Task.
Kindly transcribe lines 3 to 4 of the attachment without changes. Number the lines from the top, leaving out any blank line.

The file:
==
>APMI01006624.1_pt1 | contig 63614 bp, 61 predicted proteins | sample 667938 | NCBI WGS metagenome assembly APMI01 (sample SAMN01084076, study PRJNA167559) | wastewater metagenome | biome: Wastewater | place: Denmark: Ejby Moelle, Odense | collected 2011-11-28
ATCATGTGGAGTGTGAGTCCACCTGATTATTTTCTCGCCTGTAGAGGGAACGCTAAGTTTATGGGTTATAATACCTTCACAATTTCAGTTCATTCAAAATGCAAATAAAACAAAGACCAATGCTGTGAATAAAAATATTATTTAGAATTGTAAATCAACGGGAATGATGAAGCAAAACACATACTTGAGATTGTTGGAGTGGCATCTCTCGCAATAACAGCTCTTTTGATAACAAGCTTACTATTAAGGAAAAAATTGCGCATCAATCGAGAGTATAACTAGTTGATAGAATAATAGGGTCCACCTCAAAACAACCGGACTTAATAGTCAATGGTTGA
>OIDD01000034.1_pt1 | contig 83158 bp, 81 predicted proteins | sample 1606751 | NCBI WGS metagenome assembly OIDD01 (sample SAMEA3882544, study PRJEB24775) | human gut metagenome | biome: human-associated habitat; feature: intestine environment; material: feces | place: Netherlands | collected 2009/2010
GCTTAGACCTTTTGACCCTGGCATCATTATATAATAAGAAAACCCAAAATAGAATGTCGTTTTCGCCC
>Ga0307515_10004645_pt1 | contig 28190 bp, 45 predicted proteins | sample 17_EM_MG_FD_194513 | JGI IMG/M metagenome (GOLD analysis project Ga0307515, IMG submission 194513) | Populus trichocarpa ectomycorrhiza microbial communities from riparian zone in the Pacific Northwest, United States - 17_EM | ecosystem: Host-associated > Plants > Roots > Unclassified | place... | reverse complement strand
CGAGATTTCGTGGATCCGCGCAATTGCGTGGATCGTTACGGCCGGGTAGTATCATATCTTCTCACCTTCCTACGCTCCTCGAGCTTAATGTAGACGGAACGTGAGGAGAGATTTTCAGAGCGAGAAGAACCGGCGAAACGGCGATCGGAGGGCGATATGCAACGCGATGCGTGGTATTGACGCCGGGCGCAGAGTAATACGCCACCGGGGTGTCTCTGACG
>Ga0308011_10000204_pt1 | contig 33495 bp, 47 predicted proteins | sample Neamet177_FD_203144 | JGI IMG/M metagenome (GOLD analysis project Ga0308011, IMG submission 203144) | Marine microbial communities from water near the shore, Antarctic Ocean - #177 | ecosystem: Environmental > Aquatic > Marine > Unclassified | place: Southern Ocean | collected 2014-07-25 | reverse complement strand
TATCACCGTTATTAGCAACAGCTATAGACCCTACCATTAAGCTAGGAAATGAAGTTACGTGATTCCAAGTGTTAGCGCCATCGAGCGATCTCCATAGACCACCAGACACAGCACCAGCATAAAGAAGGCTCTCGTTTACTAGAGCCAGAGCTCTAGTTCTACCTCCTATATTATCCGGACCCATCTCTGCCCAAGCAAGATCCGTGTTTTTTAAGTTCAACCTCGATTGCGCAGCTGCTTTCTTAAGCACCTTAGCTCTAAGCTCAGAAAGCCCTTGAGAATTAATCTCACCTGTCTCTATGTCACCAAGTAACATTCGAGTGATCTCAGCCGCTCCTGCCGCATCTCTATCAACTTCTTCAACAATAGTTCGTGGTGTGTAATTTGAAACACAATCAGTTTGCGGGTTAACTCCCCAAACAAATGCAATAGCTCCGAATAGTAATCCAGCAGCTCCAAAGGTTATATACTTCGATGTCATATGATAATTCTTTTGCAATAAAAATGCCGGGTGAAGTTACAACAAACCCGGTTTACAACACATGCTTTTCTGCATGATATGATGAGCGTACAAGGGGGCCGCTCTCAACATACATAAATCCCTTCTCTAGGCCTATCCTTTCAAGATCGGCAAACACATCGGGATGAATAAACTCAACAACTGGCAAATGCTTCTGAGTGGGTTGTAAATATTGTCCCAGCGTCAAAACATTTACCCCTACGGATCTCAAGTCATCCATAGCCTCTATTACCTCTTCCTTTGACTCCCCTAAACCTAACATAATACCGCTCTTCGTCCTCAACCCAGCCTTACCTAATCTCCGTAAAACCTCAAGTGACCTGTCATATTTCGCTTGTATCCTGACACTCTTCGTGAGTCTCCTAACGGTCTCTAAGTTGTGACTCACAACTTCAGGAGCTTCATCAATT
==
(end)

>OIDD01000034.1_pt1 | contig 83158 bp, 81 predicted proteins | sample 1606751 | NCBI WGS metagenome assembly OIDD01 (sample SAMEA3882544, study PRJEB24775) | human gut metagenome | biome: human-associated habitat; feature: intestine environment; material: feces | place: Netherlands | collected 2009/2010
GCTTAGACCTTTTGACCCTGGCATCATTATATAATAAGAAAACCCAAAATAGAATGTCGTTTTCGCCC